One of the exciting things coming up for Tesla is the Roadster’s SpaceX package. With the rear seats deleted and replaced by a high-pressure air tank, cold gas thrusters will be able to help propel the vehicle from 0-60 in 1.1 seconds, and may also enable the car to fly in “short hops” at some point. By adding space technology and parts to a car, Tesla can do great things.
What most people don’t know is that SpaceX also buys car parts from Tesla for rockets. Behind this collaboration is one of SpaceX’s key strengths that sets it apart from the rest of the corrupt space industry.
The Collaborations We Already Knew Of
In some ways, the Tesla/SpaceX collaboration is not new information.
One high-profile thing is SpaceX’s use of the Tesla Model X to take astronauts to the launchpad for a ride to space on the Falcon 9 in the Crew Dragon. Instead of using the ancient Astronaut Transfer Van, a Tesla Model X is used to take them from the Operations and Checkout Building to the launch pad, which is several miles away. When one company run by Elon Musk gets something from the other company, real money does change hands, and the public portions of the companies’ records will reflect these large transactions.
We know that some key personnel are also shared between the companies. Elon Musk is obviously the most prominent example, but there’s also both companies’ vice president of materials engineering, Charles Kuehmann. The shared materials engineering leader explains at least in part why the Cybertruck and the Starship both use stainless steel.
Tesla Is Building Parts For Space
The thing that we didn’t know was that Tesla supplies more than just vehicles and expertise. It also sell parts for SpaceX’s rockets. More than $2 million worth of vehicle components were bought from Tesla for non-automotive use. $100,000 was spent buying “engineering support and resources,” and $700,000 was spent buying a custom tool for SpaceX to use building rockets.
What exactly these things are, we don’t know, but we do know that they’re making special runs of modified car parts to use on rockets when SpaceX needs the part to have different specifications than the one for a vehicle. They’re also purchasing “battery components” as well as hundreds of thousands of dollars worth of off-the-shelf Tesla parts with no modifications.
If SpaceX was Boeing or some other company doing space work, it would probably work with suppliers it’s familiar with when buying parts. The company knows who can make what, who has a good track record of delivering, and what parts are available off the shelf. It shouldn’t surprise people that SpaceX would turn to Tesla, given shared leadership and officials. They know what’s available, and what would work for the task they’re needing the part to perform.
Details on exactly which Tesla parts are going into SpaceX vehicles is hard to come by, but there are some little clues floating around.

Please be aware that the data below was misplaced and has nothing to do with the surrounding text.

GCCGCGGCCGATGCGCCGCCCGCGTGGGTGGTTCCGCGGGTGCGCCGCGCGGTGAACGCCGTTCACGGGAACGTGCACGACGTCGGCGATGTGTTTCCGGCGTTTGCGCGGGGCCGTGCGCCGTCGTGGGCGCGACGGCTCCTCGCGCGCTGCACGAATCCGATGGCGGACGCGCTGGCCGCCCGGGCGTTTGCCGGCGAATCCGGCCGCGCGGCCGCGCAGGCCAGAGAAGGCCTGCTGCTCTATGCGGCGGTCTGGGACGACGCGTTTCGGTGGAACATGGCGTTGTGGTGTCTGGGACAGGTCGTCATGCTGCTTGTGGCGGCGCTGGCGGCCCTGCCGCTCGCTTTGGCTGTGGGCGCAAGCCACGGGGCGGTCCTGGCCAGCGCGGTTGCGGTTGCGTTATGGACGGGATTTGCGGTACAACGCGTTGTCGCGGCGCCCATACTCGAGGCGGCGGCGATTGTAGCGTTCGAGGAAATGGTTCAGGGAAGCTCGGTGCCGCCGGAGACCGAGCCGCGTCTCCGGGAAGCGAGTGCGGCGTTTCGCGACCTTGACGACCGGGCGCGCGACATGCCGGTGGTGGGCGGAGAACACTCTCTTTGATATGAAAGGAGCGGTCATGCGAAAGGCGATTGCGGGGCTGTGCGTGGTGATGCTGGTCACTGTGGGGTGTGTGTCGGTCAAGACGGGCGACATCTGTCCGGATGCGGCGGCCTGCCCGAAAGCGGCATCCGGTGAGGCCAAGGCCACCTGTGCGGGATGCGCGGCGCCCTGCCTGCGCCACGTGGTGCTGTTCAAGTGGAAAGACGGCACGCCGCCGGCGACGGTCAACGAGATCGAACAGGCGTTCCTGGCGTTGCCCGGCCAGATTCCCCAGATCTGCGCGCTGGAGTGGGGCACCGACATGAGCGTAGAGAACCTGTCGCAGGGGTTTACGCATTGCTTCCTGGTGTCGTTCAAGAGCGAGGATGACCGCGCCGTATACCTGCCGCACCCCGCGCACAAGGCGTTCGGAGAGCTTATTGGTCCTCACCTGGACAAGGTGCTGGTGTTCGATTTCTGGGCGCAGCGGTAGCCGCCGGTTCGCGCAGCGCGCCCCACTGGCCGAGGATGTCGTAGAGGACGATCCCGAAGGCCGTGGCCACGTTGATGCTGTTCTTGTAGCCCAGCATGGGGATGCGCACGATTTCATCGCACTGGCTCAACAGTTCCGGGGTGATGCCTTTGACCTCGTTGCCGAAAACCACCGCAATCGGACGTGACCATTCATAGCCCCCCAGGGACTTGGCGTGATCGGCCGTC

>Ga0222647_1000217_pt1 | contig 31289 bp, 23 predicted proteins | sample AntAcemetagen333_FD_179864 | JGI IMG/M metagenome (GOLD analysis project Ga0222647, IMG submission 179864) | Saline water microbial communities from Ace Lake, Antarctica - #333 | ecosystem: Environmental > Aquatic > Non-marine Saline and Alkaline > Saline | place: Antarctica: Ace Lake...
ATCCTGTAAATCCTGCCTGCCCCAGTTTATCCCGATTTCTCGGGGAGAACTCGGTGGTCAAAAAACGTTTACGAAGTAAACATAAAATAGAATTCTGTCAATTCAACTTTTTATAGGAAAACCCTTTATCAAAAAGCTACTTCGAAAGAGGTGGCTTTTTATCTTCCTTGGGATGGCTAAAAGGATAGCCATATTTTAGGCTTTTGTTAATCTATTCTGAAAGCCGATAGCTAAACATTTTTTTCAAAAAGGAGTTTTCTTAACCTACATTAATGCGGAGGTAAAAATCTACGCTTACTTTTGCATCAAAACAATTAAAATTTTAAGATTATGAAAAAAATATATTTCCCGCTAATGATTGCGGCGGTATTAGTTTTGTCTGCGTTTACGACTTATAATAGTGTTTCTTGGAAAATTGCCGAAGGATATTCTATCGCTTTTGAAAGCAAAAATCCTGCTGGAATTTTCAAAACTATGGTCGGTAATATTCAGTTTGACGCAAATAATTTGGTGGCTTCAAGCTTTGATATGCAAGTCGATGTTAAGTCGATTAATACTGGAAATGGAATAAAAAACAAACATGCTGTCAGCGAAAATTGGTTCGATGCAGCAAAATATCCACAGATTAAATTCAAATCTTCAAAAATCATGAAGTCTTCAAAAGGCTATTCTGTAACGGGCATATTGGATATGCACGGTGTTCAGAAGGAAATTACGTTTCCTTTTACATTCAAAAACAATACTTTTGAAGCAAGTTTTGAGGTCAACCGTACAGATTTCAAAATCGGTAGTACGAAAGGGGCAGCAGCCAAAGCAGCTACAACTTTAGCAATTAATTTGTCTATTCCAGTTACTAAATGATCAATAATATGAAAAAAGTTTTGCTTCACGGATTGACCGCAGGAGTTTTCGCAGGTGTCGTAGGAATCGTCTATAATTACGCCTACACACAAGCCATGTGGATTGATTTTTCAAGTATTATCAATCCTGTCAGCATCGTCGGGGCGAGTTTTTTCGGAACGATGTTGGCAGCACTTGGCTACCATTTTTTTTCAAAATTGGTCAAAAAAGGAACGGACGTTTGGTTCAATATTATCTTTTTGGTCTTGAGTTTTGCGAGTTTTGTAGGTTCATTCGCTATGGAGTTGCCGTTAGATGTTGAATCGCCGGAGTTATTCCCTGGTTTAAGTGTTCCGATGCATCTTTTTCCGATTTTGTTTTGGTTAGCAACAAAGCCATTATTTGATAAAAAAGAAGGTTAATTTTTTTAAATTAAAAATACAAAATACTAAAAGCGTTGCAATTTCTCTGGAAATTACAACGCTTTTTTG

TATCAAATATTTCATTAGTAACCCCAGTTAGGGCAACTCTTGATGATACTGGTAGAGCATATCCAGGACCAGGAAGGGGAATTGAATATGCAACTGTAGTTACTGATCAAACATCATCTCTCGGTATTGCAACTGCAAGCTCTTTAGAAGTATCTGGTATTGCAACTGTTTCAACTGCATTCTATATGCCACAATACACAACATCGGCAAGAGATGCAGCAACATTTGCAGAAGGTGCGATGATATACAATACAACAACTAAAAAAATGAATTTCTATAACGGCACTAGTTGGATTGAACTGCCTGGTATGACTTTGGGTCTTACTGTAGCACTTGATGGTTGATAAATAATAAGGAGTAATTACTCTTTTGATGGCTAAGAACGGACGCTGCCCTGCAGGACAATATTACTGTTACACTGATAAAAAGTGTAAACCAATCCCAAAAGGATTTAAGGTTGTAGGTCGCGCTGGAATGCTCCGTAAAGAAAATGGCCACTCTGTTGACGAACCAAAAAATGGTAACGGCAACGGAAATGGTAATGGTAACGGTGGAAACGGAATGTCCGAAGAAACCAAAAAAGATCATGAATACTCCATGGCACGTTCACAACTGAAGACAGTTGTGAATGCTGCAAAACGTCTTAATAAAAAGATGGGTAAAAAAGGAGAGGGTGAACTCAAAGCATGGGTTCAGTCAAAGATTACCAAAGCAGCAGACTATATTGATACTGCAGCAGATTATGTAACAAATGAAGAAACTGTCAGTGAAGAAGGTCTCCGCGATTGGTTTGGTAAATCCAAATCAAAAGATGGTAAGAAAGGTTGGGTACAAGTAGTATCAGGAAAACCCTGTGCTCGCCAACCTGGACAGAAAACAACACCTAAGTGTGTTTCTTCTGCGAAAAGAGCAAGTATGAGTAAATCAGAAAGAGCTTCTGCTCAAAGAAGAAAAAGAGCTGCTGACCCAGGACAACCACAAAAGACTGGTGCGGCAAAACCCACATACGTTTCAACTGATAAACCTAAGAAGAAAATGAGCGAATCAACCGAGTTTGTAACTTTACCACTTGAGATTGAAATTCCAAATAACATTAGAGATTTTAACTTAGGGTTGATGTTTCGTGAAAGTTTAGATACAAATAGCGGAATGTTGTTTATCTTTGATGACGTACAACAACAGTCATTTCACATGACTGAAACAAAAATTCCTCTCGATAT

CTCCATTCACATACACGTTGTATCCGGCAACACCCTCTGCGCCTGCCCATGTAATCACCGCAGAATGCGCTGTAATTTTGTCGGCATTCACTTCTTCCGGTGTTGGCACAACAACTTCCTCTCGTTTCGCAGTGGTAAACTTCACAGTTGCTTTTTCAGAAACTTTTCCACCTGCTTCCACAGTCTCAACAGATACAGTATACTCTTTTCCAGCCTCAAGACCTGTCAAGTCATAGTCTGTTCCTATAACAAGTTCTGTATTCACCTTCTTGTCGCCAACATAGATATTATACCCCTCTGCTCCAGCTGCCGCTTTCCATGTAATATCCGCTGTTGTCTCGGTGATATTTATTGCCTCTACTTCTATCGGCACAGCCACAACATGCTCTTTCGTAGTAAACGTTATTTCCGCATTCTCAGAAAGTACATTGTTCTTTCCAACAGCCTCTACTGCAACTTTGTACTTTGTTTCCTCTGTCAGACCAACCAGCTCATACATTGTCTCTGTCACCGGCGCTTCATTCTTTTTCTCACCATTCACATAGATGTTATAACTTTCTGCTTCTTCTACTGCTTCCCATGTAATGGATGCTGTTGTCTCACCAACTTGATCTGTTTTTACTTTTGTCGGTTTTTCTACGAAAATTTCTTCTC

For example, SpaceX has used Tesla battery packs in Starship prototypes (confirmed by Elon Musk). These may be modified in some fashion to serve SpaceX needs, but they are still Tesla batteries.
Elon Musk has also said that electric motors are used to power Starship’s large fins. Given the enormous size of Starship, and the fact that the fin design will eventually need to deal with the forces of reentry into Earth’s atmosphere, the energy needed to keep moving those fins into the right position (and perhaps to hold them in the right position) could be pretty large. It makes sense to use big battery packs to do that, and there’s probably no advantage to building custom packs just for that one application when Tesla has the parts available and ready to go.
A Better Business Philosophy
More important is the company culture that Tesla seems to have brought to the table.
Space.com gave us a hint about 9 years ago about what Elon Musk’s plans were for collaboration between the companies:
“If you think about it, a car is a human-rated vehicle that has to last for 15 years and 200,000 miles. And at the end of that, if you’re in a crash, the air bags have to deploy and work perfectly,” he said.
“And yet, a car costs only a few tens of thousands [of dollars]. That’s pretty incredible, what the automotive industry has done from a manufacturing standpoint. So being able to leverage some of that expertise to the rocket business is actually very helpful.”
While no specifics were given at that point, the important point here is that Elon Musk could see that the competitive and low-margin automotive industry gives a lot of motivation for companies to be trim and efficient, and deliver products that are amazing in their capabilities for the price when compared to the aviation and space industries.
And really, the space industry (outside of SpaceX) is pretty bad about that. Instead of having to compete on hard advantage and cost, they get cushy “cost plus” government contracts where they’re rewarded rather than punished for failure to deliver on time and under budget. The big players spend big bucks lobbying, and who gets hired to build NASA’s vehicles (as well as those of other space agencies) is often more of a political consideration than a business decision. The horse trading, sinecures, and nepotism are bad enough that some following the topic call NASA’s Space Launch System the Senate Launch System.
We can see that Elon Musk took the lean operation philosophy of the automotive industry (including some very hard-learned lessons in the “School of Hard Knocks”) and made sure SpaceX operated the same way whenever possible. This led to them being a lot more efficient and productive than the government-tied programs that have consistently failed to return America to space, let alone accomplish great things like going to the moon or Mars.
Featured image by NASA.